Why I Cried for the Zoo Animals in Japan
Warning: GRAPHIC CONTENT
It is not uncommon to see the TV ad asking for you to donate money for starving dogs in India and the Facebook posts to save the rhinos being poached in Africa. It is not uncommon to receive random letters in the mail telling you about the horrific conditions of circus animals, pleading with you to improve their conditions. It is not uncommon to be exposed to graphic images of animals starving, in poor health, and even on the edge of death.
What is uncommon, is to see it for yourself.
Seeing the devastation on an animal’s body and the emptiness in its eyes brought me to a heightened reality. It has been nearly three months since I visited a Japanese zoo and still tears creep up into my eyes when I remember all of the animals’ misery.
My husband and I temporarily moved to Inuyama, Japan for three months so that I could study Japanese macaques as part of my master’s degree. My research was taking place at Kyoto University’s Primate Research Institute and nearby was the Japan Monkey Centre. The Japan Monkey Centre holds over 60 primate species – more than most zoos or facilities in the world. When visiting this zoo, it becomes very clear to visitors how they have made this claim. With so many primate species, the zoo is beyond capacity. Monkeys are stuffed into small cages and groups of primates in the numbers of 20’s and 30’s are held within spaces not even an adult human could lay down in. A lone mandrill is kept in a cell where if he spread his arms, he could touch the fence and the wall. Shockingly, rows of cages filled with monkeys are just across the visitor footpath where a new exhibit for lemurs draws people in. Walk-in enclosures with squirrel monkeys and lemurs are 50 times larger than a single cage. It is evident that these are new additions to the zoo because visitors take pictures with the animals, and we all know that is where the money is.
While walking through the center’s footpath and exhibits, I drew up a mental checklist of violations for modern codes for animal welfare. One of the first violations that I witnessed were over-crowding and lack of enrichment. Baboons were in a circular enclosure, almost like a fish bowl, where they circled around and around out of boredom. Japanese macaques, who were obviously over-populated, pulled out their hair so that the back of the necks and backs were bare. On the opposite side of the spectrum, gibbons were completely alone and were caged in isolation. We could hear one gibbon’s lonely call persist for hours – from the morning to when we ate lunch. As bad as the situation was, I truly did not expect it to get worse. There was a second footpath that led to a whole other half of the zoo; it is here that I truly began to lose control of my emotions.
The cages had gray slabs of cement for walls, rusty bars, and metal doors with a tiny window. Upon our approach to the cages, a caretaker fed the monkeys by dropping food from the tops of the cages. Out of a bucket, he drops one dismal handful of vegetables and fruits in each cage – one handful no matter how many are in the cage or the sizes of the individuals. On the opposite of the building are cells where more monkeys are held. This time, it is just four concrete walls with a glass window for visitors to look in. Again, not even an adult human can lay down in either of the cells. I peered into each cage and found a baboon in one, the next one empty, and others with an individual or two sleeping on a concrete shelf. Near the end of the display, was a lone macaque. With one glance, I felt a hand reach up and clench my heart.I doubt I even exhaled a breath as blood stopped flowing in my veins. Inside this pathetic cell, was a macaque confined to a cage the size of a cat carrier.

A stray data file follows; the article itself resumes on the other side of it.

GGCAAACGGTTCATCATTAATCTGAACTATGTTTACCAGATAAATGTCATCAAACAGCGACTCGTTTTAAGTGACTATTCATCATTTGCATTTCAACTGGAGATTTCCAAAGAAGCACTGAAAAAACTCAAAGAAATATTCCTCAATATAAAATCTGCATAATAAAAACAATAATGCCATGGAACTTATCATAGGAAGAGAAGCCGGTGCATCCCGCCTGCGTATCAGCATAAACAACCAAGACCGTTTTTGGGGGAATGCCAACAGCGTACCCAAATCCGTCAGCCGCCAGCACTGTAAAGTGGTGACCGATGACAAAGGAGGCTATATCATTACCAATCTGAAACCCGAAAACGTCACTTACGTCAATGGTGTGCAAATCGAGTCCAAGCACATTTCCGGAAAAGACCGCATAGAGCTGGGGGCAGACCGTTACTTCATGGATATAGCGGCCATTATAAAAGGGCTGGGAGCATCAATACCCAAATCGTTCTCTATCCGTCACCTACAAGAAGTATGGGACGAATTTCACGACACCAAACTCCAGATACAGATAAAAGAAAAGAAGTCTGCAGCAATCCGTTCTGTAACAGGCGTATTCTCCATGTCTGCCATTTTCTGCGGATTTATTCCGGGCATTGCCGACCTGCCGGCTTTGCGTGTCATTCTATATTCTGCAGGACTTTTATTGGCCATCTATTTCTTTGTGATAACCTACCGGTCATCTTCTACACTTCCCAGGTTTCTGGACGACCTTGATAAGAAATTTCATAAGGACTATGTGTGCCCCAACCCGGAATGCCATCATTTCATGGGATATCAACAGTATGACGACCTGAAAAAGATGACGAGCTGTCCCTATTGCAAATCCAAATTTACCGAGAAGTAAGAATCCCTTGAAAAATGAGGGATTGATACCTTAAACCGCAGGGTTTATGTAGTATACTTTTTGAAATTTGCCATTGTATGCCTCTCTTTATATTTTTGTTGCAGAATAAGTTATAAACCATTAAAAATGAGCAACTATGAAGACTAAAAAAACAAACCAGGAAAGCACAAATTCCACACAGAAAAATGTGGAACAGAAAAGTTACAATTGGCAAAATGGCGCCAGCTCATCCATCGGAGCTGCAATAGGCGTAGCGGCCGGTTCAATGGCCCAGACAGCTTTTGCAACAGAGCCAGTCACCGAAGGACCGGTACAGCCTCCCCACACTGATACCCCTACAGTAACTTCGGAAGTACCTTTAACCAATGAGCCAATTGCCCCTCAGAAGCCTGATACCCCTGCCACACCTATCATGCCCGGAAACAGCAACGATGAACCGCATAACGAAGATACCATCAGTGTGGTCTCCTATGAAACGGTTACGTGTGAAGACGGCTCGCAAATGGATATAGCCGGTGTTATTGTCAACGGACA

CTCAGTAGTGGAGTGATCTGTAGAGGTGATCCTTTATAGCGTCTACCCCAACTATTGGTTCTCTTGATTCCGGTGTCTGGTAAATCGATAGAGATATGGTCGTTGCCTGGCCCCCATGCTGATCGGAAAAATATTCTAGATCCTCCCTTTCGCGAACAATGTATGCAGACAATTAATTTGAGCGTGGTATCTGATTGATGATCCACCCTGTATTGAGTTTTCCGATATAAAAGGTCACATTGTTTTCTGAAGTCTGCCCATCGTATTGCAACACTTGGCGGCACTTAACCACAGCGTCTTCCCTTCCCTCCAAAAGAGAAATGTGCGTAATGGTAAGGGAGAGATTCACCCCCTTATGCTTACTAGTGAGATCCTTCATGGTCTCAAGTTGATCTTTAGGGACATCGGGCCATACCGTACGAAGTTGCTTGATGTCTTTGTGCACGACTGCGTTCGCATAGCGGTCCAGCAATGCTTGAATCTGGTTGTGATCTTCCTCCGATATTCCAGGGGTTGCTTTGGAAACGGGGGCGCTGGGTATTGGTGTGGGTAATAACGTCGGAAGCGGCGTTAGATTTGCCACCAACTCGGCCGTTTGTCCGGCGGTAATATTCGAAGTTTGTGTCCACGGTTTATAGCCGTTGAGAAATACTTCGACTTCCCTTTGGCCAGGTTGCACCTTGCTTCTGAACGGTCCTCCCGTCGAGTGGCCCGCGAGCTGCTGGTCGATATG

A monkey in one of the better exhibits at Japan Monkey Centre.
A vervet monkey self-mutilating its tail at Japan Monkey Centre.
The monkey was in a cage in a cage.
As my heart sank, I couldn’t help but wonder the reason for this second method of confinement. Anger and deep sorrow flooded me and very quickly, tears began to pour. My husband held me closely and softly said, “I know. I am so sorry, dear”.
A couple of weeks after seeing the conditions at the Japan Monkey Centre, we decided to visit Higashiyama Zoo in Nagoya, Japan. We knew that a more publically funded zoo would house and treat animals much better.
We could never be so wrong.
Higashiyama Zoo held hundreds of visitors, unlike Japan Monkey Centre where only small groups of people wandered. Although there was a difference in visitor attendance, the zoo culture was very much the same. Japanese visitors gawked and oggled at animals in horrid conditions. They brought their iPhones and cameras up to cages, taking photographs of animals sulking in corners. They pushed their children to the front of the line so that they could peer at the dangerous jaguar sleeping on concrete. They chatted excitedly to each other as the male lion roared in a small cell with no escape from public view. I felt outrage when they pointed and smiled at the polar bear who had no shade from the hot sun and no shelter from the swarms of loud people around him. Adjacent to his pool was a shaded cave and a barred door that led to it. Fury swelled within in me as I watched him pace around this door – shade was within a paw’s reach and yet, the caretakers had locked it shut.